10 sets were ordered for use in France
Soon after the BEF requested a modified design that could carry first line transport vehicles.
Inglis responded by designing the Inglis Heavy Type Bridge
Instead of 8 foot tubes the Heavy type used 12 foot tubes and could carry loads up to 7 tons over a span of 96 feet. The tubes were fabricated at the Round Oak steelworks in Brierley Hill, West Midlands, which is now the site of the Merry Hill Shopping Centre.
17 Heavy Type Inglis Bridges were ordered and received into France in 1916 although they did not see widespread use because the triangular construction meant tall vehicles could not traffic the bridge.
A further modification was proposed that truncated the pyramid structure although this was not produced
There is only one Inglis pyramid bridge left anywhere in the world.
An Inglis Portable Military Bridge (Light Type) with the pyramidal construction is situated in Aldershot, just off Laffans Road near Browning Barracks. Laffan of course is familiar to any Sapper in the Hurrah for the CRE song, a former CRE. In WWII, Malta Barracks was on the edge of Laffans Road on the edge of Watts Common and was used for Royal Engineer training as well as the nearby Hawley Lake.
The bridge itself is between the Claycart and Farnborough Road bridges (AG and AH on the map above or see the Google map below)
It is used as a pipe support although not sure what the pipe carries
This marvellous and historic piece of the nations military engineering heritage sits there alone and largely undocumented although the Basingstoke Canal Society do have some information on it.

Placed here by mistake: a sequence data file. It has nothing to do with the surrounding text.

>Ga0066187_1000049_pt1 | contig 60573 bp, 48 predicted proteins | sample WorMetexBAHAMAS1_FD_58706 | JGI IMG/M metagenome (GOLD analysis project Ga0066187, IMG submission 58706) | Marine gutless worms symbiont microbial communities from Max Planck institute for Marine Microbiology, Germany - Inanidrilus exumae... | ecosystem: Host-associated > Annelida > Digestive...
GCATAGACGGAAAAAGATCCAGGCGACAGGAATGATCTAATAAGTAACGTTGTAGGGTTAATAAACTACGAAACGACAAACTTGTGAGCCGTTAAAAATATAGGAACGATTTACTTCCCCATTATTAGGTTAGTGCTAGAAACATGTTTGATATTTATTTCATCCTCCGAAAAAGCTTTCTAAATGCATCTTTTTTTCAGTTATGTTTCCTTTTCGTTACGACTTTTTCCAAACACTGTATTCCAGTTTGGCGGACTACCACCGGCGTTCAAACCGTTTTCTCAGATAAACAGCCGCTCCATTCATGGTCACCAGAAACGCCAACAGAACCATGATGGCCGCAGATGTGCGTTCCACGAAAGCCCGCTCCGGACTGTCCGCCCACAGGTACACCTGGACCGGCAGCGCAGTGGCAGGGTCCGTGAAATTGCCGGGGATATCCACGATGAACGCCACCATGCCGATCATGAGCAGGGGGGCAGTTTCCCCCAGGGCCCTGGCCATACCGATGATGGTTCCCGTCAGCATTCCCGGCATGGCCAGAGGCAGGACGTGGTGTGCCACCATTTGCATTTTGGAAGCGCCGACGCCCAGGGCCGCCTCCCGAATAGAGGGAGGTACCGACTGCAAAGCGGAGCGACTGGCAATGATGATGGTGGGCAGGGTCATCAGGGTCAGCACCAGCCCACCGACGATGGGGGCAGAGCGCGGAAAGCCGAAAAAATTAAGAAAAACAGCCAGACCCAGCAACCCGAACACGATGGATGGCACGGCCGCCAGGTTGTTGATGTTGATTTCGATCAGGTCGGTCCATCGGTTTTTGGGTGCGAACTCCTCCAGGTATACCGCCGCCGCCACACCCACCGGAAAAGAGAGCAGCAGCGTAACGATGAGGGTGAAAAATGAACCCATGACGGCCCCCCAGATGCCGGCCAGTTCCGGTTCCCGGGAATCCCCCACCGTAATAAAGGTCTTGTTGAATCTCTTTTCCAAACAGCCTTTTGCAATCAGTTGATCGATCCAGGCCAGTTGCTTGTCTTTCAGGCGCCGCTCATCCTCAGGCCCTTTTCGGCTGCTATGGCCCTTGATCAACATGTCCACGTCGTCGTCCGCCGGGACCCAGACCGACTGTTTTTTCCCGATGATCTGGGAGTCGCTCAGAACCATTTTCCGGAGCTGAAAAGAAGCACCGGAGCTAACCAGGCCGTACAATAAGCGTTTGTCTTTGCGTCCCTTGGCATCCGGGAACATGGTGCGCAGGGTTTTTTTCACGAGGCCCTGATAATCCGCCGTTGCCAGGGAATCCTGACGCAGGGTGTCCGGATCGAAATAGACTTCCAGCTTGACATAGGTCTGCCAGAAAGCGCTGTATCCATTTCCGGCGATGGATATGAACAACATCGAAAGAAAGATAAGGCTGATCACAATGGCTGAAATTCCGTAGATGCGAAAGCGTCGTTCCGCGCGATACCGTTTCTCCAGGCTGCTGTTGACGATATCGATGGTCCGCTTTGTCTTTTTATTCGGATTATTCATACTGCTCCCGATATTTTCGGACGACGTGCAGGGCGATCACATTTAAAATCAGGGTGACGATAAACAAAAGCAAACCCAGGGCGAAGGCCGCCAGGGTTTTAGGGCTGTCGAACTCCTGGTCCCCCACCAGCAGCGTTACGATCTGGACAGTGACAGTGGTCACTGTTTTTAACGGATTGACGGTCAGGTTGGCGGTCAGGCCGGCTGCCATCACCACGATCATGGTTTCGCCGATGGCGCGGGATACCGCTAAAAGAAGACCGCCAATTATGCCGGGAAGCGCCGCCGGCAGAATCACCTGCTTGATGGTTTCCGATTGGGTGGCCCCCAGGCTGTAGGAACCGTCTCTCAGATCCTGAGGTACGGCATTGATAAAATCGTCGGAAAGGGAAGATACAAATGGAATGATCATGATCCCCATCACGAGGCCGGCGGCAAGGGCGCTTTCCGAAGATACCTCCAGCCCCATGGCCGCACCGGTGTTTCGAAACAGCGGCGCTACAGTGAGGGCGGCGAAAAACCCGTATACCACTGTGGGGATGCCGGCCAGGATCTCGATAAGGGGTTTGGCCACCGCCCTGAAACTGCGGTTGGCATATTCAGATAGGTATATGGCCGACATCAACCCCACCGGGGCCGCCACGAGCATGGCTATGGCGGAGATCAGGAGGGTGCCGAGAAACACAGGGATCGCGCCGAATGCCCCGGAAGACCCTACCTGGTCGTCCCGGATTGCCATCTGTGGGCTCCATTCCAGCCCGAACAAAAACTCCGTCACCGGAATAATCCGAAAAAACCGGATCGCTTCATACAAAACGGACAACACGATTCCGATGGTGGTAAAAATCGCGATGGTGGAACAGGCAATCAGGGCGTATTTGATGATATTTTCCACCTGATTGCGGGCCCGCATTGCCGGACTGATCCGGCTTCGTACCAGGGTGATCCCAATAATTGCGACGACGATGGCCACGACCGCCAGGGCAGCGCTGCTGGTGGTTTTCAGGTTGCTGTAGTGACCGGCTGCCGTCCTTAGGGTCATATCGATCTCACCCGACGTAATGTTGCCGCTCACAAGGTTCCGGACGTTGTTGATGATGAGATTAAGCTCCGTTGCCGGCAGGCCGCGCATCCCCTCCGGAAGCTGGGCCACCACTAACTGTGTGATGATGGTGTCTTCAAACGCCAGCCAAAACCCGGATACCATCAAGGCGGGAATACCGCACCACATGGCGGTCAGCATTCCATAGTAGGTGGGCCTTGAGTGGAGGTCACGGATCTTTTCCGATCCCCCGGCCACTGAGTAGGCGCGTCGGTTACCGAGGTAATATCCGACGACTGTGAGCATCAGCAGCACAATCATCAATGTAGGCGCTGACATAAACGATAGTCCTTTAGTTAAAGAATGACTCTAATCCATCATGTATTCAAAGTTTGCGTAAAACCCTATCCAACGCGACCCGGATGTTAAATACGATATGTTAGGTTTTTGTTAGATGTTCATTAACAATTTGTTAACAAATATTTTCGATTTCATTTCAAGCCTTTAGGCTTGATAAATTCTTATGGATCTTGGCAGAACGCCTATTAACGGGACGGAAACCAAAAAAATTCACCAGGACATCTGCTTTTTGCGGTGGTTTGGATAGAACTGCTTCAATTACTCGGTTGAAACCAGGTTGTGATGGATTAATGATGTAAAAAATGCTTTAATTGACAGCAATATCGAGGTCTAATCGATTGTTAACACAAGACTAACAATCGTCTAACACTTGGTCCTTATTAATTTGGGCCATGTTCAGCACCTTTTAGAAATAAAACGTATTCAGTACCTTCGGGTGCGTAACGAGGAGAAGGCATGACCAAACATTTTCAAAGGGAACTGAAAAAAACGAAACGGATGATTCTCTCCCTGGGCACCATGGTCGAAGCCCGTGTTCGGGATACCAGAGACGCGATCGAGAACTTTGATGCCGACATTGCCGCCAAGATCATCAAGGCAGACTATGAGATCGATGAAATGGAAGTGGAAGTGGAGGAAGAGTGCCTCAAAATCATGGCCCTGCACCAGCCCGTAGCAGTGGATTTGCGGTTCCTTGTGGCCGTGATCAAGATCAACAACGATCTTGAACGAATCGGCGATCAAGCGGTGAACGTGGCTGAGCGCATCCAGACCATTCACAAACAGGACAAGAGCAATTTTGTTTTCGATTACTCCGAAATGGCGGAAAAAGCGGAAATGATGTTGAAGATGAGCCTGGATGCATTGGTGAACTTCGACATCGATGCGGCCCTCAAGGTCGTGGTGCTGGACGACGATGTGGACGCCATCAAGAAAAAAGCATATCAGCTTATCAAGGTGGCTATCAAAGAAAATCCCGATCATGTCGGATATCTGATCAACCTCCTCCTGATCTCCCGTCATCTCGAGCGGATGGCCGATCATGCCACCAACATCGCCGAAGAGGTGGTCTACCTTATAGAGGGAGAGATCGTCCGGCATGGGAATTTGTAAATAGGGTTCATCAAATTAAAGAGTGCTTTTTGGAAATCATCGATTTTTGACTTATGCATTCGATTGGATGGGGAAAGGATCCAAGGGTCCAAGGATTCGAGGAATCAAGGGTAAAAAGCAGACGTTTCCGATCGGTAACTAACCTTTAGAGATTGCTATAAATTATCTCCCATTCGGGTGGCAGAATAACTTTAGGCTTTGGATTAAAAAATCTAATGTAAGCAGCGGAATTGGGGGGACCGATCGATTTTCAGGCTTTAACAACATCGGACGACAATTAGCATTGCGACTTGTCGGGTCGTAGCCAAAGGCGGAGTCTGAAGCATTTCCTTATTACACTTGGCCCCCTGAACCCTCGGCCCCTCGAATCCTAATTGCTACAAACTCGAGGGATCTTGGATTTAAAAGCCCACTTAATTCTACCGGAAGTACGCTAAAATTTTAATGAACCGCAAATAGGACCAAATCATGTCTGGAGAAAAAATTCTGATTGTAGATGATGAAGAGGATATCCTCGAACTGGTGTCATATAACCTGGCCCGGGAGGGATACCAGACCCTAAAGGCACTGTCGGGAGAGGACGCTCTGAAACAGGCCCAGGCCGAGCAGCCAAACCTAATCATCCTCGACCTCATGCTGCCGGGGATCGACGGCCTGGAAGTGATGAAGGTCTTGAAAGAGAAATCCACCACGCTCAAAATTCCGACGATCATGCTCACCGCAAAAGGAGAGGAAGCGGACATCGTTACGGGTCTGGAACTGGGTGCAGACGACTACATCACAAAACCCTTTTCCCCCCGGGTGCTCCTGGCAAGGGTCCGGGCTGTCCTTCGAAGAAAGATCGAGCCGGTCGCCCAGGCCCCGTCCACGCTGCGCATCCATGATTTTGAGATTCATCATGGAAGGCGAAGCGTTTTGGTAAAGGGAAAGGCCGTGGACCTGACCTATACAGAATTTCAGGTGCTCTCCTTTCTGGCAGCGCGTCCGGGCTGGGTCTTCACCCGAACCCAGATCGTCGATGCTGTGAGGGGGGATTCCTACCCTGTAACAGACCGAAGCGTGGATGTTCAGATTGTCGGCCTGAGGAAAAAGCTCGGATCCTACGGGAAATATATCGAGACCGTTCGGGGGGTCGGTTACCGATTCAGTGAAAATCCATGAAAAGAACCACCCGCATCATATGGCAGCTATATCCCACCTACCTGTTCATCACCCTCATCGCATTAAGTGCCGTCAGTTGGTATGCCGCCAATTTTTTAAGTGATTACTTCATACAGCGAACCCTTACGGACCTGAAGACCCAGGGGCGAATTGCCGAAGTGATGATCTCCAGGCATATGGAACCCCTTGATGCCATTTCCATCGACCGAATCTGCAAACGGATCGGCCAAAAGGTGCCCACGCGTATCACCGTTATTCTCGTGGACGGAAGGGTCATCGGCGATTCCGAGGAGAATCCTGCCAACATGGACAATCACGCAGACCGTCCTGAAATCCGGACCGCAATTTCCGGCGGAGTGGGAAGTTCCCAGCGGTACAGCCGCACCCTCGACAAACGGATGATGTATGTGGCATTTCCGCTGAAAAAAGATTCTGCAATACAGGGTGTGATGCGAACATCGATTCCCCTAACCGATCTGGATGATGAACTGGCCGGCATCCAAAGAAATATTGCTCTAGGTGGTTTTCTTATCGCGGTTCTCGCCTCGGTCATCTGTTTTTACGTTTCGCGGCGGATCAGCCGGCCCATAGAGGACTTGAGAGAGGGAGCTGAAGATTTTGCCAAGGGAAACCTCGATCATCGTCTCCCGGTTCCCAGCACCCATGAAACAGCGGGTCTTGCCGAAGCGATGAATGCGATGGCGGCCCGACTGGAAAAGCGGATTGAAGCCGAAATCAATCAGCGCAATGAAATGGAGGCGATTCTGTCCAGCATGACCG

The Inglis Bridge Mark I and Mark II
With the emergence of the tank it was clear that the existing stock spans and portable bridges would be unable to carry the vehicles. Now responsible for all military bridging in the British Expeditionary Force Charles Inglis was tasked by the Engineer in Chief to design an improved tubular bridge to carry heavier loads as typified by early tanks.
The resultant design took the tubular construction from the earlier Inglis pyramid bridges but used a more practical design with a lightweight pierced top web. The junction boxes were still cast iron and it used the same tubes as earlier designs.
The Inglis Mark I was able to traffic Class A loads (17 ton axle load) over gaps up to 96 feet wide using a 12 foot bay.
After arriving in late 1917 it was widely used in the final advance in 1918.
From Canada in the Great War
A number of standard-span portable bridges, varying in span from sixteen to eighty-five feet, were stored at the base depots. These bridges consisted of loose members and were bolted with machine-turned bolts. They were, however, very cumbersome, and this rendered their erection slow. The weight was another disadvantage, e.g. the eighty-five-foot span was a single-way bridge and weighed sixty-three tons.